As I walked around, I could not help but noticing Sarah Calleja’s works, I knew she was good, colleagues had told me she was but this is not just good, this is excellence. Her works are so beautifully executed that I guess that her paint brushes feel lightness and pleasure as they touch the canvas, the colours are bursting, alive, inviting, different, the dynamic in her work is like a breath of fresh air, I am sure that even though she is already an accomplished professional, she will go a long way.

I never saw the time passing, this was a journey through different styles, exploring different moods and experiencing different reactions with every work I saw. The curator Rachel Said is extremely well versed, and I thoroughly enjoyed our conversation. Gallery 23 was a wonderful surprise and as I walk out I feel as if I have taken part of it with me, before I leave, I take one last glance at that lilac sky reassuring myself that I will be back soon.

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Thoughts on 'Il-Jien... u min Jien?'


an exhibition by Mauro Pace Parascandalo,

held at Volunteer Centre Rabat
12th - 24th November 2021

There are a few occasions in life when beauty emerges as a result of excruciating pain, of sorrow, of heartbreak. Where ugliness gives way to sublimination to offer us a rare glimpse of what really lies within our subconscious and thus help us realize how fragile the balance between good and bad, pain and pleasure, madness and genius really is. It almost triggers in us a sadistic streak and to a degree makes us question even the most basic notions of life as we know it, life as we were brought up to think we should live it, and making us realize that tipping the scale, in reality, is not so difficult, that not being mainstream can be a way of life as well and on the other hand making the task of defining right from wrong a humungous one.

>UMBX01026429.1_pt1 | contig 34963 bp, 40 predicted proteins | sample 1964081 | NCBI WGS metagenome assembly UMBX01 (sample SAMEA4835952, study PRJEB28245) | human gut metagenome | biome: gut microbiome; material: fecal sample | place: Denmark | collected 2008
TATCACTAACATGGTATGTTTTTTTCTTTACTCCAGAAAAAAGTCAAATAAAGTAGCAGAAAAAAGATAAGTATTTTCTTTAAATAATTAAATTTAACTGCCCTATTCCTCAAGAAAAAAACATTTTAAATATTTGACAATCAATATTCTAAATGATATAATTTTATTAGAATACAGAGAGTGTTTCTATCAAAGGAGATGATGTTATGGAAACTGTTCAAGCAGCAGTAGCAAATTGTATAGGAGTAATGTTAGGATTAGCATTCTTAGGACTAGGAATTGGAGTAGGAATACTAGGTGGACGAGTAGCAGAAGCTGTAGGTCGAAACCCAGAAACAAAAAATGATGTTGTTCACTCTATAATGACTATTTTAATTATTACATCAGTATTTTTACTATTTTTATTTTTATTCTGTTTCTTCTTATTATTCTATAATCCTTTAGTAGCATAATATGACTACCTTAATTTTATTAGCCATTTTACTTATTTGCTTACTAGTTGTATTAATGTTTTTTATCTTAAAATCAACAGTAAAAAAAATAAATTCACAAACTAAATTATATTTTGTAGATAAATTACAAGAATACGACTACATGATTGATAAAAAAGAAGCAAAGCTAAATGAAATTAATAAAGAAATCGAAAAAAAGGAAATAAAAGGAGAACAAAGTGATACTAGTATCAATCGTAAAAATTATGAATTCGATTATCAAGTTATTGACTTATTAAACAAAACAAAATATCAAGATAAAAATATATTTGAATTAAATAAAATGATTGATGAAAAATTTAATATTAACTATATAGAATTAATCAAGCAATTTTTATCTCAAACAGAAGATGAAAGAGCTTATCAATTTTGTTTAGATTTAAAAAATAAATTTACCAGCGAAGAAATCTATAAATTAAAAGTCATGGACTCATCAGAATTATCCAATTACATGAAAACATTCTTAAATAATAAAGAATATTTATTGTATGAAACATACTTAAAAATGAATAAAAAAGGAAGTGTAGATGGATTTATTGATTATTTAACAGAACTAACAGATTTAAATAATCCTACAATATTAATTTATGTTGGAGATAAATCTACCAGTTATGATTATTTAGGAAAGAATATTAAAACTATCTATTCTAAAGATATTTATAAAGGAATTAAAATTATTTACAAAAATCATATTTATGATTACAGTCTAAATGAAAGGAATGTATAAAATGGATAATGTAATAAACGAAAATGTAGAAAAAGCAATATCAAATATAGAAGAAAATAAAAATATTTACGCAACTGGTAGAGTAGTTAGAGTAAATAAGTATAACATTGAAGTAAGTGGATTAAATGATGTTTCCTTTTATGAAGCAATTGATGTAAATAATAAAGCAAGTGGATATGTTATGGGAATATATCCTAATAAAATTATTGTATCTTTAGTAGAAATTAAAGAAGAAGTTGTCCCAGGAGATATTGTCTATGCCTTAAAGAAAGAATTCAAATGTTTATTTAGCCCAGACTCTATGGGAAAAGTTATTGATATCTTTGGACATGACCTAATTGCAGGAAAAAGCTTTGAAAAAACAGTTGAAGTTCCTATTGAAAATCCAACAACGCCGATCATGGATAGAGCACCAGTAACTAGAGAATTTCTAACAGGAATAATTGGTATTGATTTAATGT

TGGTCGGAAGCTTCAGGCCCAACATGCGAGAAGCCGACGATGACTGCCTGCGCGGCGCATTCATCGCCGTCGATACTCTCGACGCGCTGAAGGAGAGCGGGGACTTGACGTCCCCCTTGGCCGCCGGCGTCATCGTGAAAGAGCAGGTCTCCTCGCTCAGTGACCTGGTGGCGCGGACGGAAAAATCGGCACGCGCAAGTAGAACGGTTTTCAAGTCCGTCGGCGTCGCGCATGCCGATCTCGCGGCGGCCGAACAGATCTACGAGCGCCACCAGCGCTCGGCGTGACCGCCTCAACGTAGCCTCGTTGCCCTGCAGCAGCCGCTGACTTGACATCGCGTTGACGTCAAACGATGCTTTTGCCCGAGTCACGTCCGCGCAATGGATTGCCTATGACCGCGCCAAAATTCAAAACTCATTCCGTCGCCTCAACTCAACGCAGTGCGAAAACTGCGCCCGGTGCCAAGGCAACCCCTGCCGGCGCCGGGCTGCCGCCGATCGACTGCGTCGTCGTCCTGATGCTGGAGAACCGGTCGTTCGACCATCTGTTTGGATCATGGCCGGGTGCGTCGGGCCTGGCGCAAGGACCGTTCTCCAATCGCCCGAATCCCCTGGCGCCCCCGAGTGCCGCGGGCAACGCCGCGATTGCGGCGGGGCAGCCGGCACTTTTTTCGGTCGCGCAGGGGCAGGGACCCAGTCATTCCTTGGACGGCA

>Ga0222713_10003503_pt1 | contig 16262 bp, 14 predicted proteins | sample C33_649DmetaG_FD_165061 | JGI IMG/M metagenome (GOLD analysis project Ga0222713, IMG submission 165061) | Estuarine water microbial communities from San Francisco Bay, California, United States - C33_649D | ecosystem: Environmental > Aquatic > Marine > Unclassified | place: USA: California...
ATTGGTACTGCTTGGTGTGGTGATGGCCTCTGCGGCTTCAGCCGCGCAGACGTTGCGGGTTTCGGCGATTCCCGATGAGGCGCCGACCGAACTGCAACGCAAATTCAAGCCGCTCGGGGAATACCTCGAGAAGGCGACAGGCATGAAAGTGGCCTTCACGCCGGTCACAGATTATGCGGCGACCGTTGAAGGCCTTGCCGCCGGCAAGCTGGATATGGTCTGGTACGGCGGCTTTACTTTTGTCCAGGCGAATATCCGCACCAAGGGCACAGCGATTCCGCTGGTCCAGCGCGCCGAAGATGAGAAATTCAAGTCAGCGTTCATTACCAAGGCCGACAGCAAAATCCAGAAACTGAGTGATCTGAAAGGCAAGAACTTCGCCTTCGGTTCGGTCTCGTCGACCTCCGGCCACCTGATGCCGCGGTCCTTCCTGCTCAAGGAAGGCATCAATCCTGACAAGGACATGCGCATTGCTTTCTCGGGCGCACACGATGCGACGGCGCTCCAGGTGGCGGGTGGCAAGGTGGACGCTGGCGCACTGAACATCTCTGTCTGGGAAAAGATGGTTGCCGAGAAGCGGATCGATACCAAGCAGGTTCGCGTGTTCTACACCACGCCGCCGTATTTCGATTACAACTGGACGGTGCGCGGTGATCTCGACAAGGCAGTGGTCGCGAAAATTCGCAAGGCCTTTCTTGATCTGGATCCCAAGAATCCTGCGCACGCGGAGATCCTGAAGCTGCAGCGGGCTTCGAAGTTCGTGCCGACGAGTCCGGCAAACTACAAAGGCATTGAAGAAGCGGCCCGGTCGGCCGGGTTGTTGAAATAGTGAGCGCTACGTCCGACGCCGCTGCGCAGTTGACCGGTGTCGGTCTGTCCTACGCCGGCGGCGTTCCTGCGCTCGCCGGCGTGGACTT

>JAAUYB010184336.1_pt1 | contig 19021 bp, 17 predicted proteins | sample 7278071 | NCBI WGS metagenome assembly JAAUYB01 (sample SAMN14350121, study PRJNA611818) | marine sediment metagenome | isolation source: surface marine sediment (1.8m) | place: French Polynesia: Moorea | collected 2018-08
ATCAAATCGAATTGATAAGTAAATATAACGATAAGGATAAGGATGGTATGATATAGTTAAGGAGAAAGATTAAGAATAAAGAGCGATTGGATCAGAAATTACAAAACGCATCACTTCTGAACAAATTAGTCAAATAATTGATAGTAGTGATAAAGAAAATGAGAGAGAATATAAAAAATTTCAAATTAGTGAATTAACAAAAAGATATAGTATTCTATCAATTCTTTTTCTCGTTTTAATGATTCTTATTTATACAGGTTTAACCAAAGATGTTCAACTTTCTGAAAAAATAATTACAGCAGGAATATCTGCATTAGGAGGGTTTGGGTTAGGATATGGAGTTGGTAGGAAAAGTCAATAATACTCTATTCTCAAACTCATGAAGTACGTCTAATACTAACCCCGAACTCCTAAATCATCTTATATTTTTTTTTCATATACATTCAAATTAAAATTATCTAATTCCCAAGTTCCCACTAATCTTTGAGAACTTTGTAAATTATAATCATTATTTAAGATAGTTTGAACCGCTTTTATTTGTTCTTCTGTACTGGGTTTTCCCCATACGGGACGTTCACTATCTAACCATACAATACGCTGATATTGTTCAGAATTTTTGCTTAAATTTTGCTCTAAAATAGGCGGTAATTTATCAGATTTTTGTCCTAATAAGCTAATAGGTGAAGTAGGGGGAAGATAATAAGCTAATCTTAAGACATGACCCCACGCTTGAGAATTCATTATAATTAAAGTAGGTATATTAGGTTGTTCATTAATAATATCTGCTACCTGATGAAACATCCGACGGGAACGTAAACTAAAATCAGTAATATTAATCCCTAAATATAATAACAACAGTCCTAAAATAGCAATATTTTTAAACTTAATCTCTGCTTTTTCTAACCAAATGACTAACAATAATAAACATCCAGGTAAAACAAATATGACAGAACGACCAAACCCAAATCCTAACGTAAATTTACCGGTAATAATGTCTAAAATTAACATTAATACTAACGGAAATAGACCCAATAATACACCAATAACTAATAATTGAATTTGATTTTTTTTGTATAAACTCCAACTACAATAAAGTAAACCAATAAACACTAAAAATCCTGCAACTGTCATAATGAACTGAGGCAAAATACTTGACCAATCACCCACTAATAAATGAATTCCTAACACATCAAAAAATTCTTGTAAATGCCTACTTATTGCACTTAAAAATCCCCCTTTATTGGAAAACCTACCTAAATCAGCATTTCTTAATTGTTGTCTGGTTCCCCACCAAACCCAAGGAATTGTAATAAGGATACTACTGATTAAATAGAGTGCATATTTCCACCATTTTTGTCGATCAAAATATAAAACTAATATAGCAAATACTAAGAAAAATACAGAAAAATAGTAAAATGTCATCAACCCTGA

Pace Parascandalo manages to capture the very essence of being in his daring works. Through sheer beauty he highlights pain, and through torment he brands perfection. Combining earth, wind and fire to the human form in all its glory and in all its vulnerability to give us souls, our souls, the souls of our friends, neighbours, foes, the souls that are hidden beneath the flesh that will at one point die, decay, for them to then run unencumbered free from the shackles that the world threw at them during their passage on this earthly madness. There is one constant, the uniqueness of each and every one of us, highlighting the fact that what’s good for the goose is not necessarily good for the gander.

In his works MPP exposes the weaknesses and the strengths of humanity in its rawest form, the woes, the fears but also the hopes for a new beginning through a new life, through regeneration, maybe in another form or through another person. He depicts us, our darkest secrets, our nemesis, our unobstructed vision of life and of death. He singles us out, glorifies us and damns us, he makes us look at death in the eye and smile at it because no matter what, we are the masters of our destiny and the ending to our story is only determined by what we really want and by what we really think is worth fighting for. MPP gives us a wake-up call to look at what we don’t really want to look at and he knows that once we do, once we face our demons our reaction might be quite surprising after all!

Thoughts on 'PROtaGOniesTEA'


an exhibition held at Centru ghall-Volontarjat, Rabat
21st August - 11th September 2021

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Did you ever wake up on Cup Final day with a gut feeling that your team was going to win, a feeling so strong that you almost can imagine the captain lifting the trophy hours before the actual match starts ? Be it in sport or anything else I am sure that everyone of us has had this hunch at one point in our lives. It is something we cannot really explain but when it is fulfilled the sense of elation is one that cannot be explained in a few words. It is more than just a prediction, it is something that comes from the core of our gray matter, an upbeat effect maybe. What ever you may call it, I experienced this as I was negotiating my way through the quasi Kiplingesque alleys of Rabat to visit PROtaGOniesTEA. I knew that this was going to be a winner, a top of the ladder manifestation of art, a realization of beauty, emotion, and esoteric talent.